Lee v. Carolina Upholstery Co., 227 N.C. 88 (1946)

Dec. 18, 1946 · Supreme Court of North Carolina
227 N.C. 88


(Filed 18 December, 1946.)

Negligence §§ 19b (1), 19c — Plaintiff’s evidence held to disclose contributory negligence as a matter of law and that injury from defendant’s negligence could not have been foreseen.

Plaintiff’s evidence tended to show that after loading his truck from an elevator on defendant’s premises he moved the truck some 8 feet from the building to tie the load down, that while so doing the rope slipped in his hand causing him to lose balance, and that in taking some 3 to 5 steps backward in attempting to regain his balance, he fell into the open elevator pit to his injury. Held: Plaintiff’s own evidence discloses that his own negligence in handling simple instrumentalities under his own control was the proximate cause or one of the proximate causes of his injury; and further, if defendant were negligent in moving its elevator without notice to plaintiff, defendant could not have anticipated or foreseen the independent act of negligence on the part of plaintiff which was a proximate cause of the injury, and defendant’s motion to nonsuit should have been allowed. This result obtains even though plaintiff be regarded as an invitee, and therefore whether plaintiff was an invitee or a licensee need not be determined.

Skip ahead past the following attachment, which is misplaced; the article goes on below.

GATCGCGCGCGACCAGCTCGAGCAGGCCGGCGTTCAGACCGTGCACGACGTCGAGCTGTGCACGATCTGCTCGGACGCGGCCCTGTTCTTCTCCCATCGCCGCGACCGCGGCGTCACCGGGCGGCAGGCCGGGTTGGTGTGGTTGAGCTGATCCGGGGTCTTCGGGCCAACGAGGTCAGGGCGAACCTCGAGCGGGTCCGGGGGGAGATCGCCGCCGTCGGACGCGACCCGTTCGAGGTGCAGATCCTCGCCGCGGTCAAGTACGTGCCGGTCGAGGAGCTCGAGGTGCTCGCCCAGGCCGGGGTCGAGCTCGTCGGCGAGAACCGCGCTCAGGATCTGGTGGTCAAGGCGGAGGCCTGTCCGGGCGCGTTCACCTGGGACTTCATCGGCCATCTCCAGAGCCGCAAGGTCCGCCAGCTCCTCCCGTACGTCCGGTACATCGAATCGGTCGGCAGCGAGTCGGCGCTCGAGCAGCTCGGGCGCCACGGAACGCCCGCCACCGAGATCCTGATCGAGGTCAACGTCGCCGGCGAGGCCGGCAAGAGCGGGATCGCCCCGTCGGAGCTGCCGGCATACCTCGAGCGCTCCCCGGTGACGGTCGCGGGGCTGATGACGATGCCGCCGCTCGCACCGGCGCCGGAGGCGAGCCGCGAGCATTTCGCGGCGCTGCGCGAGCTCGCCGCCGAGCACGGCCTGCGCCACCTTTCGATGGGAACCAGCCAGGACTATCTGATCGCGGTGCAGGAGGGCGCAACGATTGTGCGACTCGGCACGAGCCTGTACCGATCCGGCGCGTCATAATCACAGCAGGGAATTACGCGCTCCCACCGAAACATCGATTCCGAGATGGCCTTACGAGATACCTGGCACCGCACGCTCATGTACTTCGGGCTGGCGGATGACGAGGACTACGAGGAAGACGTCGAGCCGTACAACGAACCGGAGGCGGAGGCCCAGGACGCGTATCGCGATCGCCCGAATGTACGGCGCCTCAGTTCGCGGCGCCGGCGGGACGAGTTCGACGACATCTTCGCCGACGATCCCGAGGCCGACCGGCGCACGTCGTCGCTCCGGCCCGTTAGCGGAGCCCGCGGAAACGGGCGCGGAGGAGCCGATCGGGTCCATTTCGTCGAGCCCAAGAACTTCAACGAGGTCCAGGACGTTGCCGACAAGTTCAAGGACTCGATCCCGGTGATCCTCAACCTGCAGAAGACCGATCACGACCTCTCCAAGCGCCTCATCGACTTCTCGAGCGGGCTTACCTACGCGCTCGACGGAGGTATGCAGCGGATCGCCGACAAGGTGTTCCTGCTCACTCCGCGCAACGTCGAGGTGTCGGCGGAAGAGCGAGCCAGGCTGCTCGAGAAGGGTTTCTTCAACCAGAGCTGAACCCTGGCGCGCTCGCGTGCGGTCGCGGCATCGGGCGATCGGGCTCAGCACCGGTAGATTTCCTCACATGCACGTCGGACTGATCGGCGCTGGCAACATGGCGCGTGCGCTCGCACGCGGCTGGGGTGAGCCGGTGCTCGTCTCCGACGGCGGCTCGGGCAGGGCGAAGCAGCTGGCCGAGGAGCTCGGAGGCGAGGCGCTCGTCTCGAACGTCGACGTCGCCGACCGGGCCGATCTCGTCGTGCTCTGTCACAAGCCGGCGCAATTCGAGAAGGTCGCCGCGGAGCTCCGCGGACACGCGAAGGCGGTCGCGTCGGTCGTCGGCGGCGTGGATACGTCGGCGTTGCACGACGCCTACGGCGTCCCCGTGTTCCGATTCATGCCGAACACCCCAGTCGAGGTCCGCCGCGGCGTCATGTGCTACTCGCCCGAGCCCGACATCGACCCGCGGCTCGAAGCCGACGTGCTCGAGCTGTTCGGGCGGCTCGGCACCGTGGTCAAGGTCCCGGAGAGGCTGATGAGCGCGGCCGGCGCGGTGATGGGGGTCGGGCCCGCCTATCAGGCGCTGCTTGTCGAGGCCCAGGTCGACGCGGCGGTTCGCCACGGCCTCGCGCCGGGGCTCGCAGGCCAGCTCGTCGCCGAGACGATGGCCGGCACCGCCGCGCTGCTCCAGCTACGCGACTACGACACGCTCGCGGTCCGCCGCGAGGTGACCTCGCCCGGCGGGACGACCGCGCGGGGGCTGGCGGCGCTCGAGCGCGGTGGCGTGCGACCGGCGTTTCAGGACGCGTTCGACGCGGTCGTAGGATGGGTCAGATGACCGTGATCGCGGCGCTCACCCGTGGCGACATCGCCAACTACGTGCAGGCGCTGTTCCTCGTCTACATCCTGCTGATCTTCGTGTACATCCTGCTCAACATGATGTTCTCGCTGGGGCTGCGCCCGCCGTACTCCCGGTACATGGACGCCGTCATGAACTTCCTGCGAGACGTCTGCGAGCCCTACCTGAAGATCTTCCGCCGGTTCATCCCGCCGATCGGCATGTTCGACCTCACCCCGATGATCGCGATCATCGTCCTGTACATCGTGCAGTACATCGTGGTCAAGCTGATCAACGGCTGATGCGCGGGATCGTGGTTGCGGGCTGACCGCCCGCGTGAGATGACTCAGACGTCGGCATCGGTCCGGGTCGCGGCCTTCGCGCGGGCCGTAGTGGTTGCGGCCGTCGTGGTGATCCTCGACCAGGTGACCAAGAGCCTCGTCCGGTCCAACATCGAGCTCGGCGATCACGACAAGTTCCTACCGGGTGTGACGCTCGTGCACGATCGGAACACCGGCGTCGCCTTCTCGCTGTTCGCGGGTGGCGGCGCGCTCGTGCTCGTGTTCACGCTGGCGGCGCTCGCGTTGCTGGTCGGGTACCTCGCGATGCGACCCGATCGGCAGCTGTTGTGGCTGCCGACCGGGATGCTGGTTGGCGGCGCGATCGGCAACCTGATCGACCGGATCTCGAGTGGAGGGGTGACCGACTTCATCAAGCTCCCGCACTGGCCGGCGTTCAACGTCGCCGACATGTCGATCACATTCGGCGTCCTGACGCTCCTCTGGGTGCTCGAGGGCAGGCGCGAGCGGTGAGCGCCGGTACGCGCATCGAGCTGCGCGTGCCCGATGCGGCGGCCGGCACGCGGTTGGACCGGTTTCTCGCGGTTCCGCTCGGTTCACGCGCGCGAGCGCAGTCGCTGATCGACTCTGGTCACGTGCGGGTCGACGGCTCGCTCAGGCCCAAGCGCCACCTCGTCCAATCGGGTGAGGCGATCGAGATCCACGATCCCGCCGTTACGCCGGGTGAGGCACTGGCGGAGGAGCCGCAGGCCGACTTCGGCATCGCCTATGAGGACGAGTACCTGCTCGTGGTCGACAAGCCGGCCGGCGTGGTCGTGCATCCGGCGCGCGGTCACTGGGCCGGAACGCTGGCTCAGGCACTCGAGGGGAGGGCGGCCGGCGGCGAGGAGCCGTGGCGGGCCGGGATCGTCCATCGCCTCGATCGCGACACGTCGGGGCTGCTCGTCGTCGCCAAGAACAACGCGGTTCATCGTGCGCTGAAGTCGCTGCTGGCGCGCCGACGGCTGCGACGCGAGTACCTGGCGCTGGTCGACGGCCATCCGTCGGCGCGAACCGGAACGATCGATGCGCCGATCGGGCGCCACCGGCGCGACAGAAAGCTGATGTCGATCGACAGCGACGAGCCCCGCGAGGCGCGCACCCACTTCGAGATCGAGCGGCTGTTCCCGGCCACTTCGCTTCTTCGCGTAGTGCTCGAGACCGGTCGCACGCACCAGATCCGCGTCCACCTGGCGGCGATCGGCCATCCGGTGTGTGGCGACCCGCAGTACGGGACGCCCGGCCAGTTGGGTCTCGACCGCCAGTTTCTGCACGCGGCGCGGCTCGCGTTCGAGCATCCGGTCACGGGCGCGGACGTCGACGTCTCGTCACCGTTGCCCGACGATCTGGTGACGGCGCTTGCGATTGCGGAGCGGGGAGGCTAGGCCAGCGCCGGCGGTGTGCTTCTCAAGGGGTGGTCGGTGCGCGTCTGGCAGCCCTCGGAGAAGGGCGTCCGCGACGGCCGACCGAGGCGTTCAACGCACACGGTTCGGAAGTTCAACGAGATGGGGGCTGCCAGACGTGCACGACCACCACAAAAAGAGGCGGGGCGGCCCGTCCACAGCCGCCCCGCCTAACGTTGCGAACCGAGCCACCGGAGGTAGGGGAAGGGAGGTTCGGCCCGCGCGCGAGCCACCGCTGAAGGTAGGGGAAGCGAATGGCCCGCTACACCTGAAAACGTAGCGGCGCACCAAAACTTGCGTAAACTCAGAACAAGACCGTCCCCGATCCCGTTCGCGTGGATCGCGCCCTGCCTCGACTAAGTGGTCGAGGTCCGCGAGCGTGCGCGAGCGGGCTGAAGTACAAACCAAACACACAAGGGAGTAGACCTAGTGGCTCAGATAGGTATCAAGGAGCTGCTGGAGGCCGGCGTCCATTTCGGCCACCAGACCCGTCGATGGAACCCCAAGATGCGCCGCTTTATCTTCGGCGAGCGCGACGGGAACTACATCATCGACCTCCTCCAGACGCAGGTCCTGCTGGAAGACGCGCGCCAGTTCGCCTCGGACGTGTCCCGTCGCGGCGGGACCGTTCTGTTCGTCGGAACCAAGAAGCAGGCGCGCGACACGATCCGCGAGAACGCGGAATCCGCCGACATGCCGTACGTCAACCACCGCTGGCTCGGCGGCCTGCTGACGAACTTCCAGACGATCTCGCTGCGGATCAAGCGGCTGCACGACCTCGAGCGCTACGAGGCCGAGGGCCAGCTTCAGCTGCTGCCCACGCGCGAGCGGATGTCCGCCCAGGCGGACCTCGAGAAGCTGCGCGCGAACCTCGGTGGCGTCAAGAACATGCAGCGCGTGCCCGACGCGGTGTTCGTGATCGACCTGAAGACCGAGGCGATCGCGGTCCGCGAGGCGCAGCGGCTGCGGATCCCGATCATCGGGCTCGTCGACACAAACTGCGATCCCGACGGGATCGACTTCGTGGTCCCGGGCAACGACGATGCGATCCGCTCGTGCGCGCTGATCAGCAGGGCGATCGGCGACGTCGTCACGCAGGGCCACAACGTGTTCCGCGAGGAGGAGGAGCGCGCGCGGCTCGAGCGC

Appeal by defendant from Burgwyn, Special Judge, at April Term, 1946, of G-uileoed.


Tbis was an action to recover damages for personal injury alleged -to bave been caused tbe plaintiff by tbe negligence of tbe defendant.

Issues of negligence, contributory negligence and damage were submitted to tbe jury and answered in favor of tbe plaintiff.

From judgment on tbe verdict defendant appealed.

Gold, McAnally Gold and Schoch ■& Schoch for plaintiff, appellee.

York & Dickson for defendant, appellant.

Devin, J.